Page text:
Wall Street veterans say rate-hike past is not prologue for markets
It has only been six years since the U.S. stock market rout brought on by the financial crisis, but as far as Deena Katz’s clients are concerned, that might as well be ancient history.
“People have a thirty-second memory,” said Katz, 65, co-chairman at Evensky & Katz/Foldes Financial Wealth Management. “We’re used to an instant turnaround.”
Citic Short-Selling Offer to Funds Led Police to Its Door
Investigation First Focused on Shorting Method for Foreigners
“Looks from the outside like an unfair and arbitrary search”
The fall from grace for China’s biggest brokerage and investment bank, Citic Securities Co., has been fast and steep. The firm — sometimes referred to as the Goldman Sachs of China — began the year on its way to eclipsing UBS Group AG in the ranks of the top four securities firms in the world.
Thousands more bank jobs under threat
Laura Noonan and Martin Arnold – Financial Times
Big banks in Europe and the US announced almost 100,000 new job cuts this year, and thousands more are expected from BNP Paribas and Barclays early next year, as the wave of lay-offs that began in 2007 shows no sign of abating. The 2015 cuts — which exclude the impact of major asset sales — amount to more than 10 per cent of the total workforce across the 11 large European and US banks that announced fresh lay-offs, according to analysis by the Financial Times.
Scaled-Back Bank Safety Rule Sets Up Regulator Clash With Sen. Warren; Banks lobbied to water down requirement of cash cushion against risk of some trades
By ANDREW ACKERMAN – WSJ
U.S. regulators are set to hand large banks a significant victory next week, following the industry’s request to water down a rule requiring firms to set aside cash as a cushion against the risk of certain trades going bad, according to people familiar with the matter.
Assured Guaranty says disappointed in Treasury remarks on Puerto Rico
Bond insurer Assured Guaranty said in a letter to U.S. Treasury Counselor Antonio Weiss that it is disappointed with the Treasury’s view that Puerto Rico requires a federal restructuring regime, as it ignores the impact on bondholders.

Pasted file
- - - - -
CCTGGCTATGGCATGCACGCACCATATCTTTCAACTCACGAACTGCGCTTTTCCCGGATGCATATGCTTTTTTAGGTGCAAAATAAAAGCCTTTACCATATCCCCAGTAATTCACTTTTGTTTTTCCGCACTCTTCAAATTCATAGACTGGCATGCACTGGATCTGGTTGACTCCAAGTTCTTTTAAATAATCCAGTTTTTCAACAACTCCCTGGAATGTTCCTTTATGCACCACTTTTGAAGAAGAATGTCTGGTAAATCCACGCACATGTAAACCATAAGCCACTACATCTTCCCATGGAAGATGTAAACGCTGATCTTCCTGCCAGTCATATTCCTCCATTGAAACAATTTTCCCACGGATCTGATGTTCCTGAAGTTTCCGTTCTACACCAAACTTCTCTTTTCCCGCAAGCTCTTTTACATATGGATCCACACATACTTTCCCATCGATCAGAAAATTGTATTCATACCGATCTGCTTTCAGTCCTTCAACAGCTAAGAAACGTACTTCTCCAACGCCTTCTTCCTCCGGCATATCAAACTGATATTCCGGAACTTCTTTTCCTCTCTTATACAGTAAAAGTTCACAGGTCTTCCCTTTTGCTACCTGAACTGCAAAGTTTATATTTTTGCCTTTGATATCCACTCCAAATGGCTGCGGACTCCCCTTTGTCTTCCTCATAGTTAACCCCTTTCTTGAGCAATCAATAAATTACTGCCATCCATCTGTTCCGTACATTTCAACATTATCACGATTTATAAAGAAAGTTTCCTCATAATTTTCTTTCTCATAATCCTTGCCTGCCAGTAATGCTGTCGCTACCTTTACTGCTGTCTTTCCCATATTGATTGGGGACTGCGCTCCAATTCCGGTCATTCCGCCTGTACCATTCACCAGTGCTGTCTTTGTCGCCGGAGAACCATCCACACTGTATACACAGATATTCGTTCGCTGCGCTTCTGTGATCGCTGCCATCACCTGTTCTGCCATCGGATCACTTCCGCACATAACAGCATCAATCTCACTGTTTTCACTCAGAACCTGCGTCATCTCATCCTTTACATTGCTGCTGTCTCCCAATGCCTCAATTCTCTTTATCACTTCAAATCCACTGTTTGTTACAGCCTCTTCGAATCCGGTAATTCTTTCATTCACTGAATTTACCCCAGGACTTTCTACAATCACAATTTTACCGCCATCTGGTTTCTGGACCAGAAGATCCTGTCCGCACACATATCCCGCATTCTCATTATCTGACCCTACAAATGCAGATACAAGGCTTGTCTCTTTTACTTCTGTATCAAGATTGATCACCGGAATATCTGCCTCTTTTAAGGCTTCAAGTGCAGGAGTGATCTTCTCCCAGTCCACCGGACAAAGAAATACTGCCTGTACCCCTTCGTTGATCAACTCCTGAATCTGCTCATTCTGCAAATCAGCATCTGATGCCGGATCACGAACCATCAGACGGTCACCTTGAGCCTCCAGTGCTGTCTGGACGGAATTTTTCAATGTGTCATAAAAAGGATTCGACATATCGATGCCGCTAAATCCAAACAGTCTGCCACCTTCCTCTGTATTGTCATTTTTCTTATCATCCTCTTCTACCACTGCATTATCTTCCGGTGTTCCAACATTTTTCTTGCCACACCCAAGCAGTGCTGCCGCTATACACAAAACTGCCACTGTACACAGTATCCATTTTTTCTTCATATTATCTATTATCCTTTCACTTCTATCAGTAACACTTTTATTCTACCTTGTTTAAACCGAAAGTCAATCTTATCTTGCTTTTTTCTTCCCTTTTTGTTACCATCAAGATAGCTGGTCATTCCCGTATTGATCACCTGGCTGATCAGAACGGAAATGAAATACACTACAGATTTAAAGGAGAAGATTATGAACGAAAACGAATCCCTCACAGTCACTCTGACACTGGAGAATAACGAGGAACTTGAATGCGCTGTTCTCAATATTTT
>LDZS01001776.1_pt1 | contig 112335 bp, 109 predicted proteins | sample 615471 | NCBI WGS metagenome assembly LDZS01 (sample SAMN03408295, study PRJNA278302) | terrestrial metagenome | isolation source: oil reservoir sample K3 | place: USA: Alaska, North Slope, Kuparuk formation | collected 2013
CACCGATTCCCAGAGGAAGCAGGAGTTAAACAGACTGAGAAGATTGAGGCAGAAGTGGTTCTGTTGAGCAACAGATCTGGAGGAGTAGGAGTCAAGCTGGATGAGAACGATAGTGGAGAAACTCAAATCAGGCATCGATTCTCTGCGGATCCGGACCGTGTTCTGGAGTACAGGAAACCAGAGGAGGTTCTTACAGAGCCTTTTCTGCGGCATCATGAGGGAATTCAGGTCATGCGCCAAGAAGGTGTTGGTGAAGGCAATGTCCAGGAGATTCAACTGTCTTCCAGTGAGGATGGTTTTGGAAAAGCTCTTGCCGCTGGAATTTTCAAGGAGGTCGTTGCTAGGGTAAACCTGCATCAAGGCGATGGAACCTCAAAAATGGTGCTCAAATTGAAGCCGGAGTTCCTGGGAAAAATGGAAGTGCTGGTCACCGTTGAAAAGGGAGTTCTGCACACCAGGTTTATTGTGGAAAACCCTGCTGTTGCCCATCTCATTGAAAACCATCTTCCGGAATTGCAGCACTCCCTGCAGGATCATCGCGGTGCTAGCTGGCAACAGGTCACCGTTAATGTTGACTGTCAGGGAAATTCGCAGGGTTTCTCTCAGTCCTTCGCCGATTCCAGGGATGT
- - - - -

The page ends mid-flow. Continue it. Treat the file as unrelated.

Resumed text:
Massachusetts probes whether failed junk fund treated investors equally
Massachusetts’ top securities regulator, William Galvin, said on Monday he is investigating whether some investors in Third Avenue Focused Credit Fund knew before others about the decision to close the junk bond fund.
Citibank and HSBS are struggling to meet new regulations on banks based outside of the European Economic Area
by Billy Bambrough – City AM
High street banks in the UK that are based outside of the European Economic Area are rushing to comply with new regulations that could leave senior bankers based abroad to be held accountable for failings in branches.
Junk Bond Fund’s Chief Departs After Blocking Withdrawals
Dealbook – NY Times
Third Avenue Management, which rattled markets last week after blocking investor withdrawals from a junk bond fund, announced a management shake up on Monday.
Proposed Move on Fed Dividend Is Troubling
Dealbook – NY Times
The Federal Reserve Board has not had to worry much in the past about invasive legislation from Congress. The current highway bill, however, represents the culmination of a change in the political risk the agency faces.
The bill exemplifies a new trend of legislative hostility toward the agency, which has expressed itself in Republican-sponsored bills calling for audits of the central bank, efforts to limit the Fed’s discretion in setting monetary policy and even calls for its dissolution.
In praise of post-financial crisis paranoia
Rupert Harrison – Financial Times
It is tempting to declare that the crisis is over. The Bank of England reckons “the financial system has moved out of the post-crisis period” — and for some commentators the Autumn Statement delivered last month by George Osborne, chancellor, marked the end of austerity. Real wages are, finally, rising at a healthy clip. On a list of voters’ main concerns, the economy has dropped almost out of sight.
Fed weighs merits of jumbo portfolio in post-crisis era
Once the Federal Reserve lifts interest rates from near zero, likely this week, the focus will turn to the other legacy of the crisis-era policies: the Fed’s swollen balance sheet.
The prevailing view is that the U.S. central bank’s $4.5 trillion portfolio, vastly expanded by bond purchases aimed at stimulating the economy, will have to shrink once rates are on their way up, and the Fed will just need to decide how quickly.
Misbehaving Markets Seen No Barrier This Time to Unstoppable Fed
Jonathan Burgos – Bloomberg
Once again, the Federal Reserve is about to make a historic interest-rate decision against a backdrop of rising equity volatility, tumbling commodity prices and jitters in credit markets. This time, investors expect policy makers to pull the trigger.
No Limit to Tools ECB Can Use to Bring Inflation Back to Target, Draghi Says
There is no limit to the tools the European Central Bank can use to bring inflation back to target, its president said Monday, in a further effort to assure markets that the central bank would be prepared to pull out all the stops to push up price pressures in the currency bloc.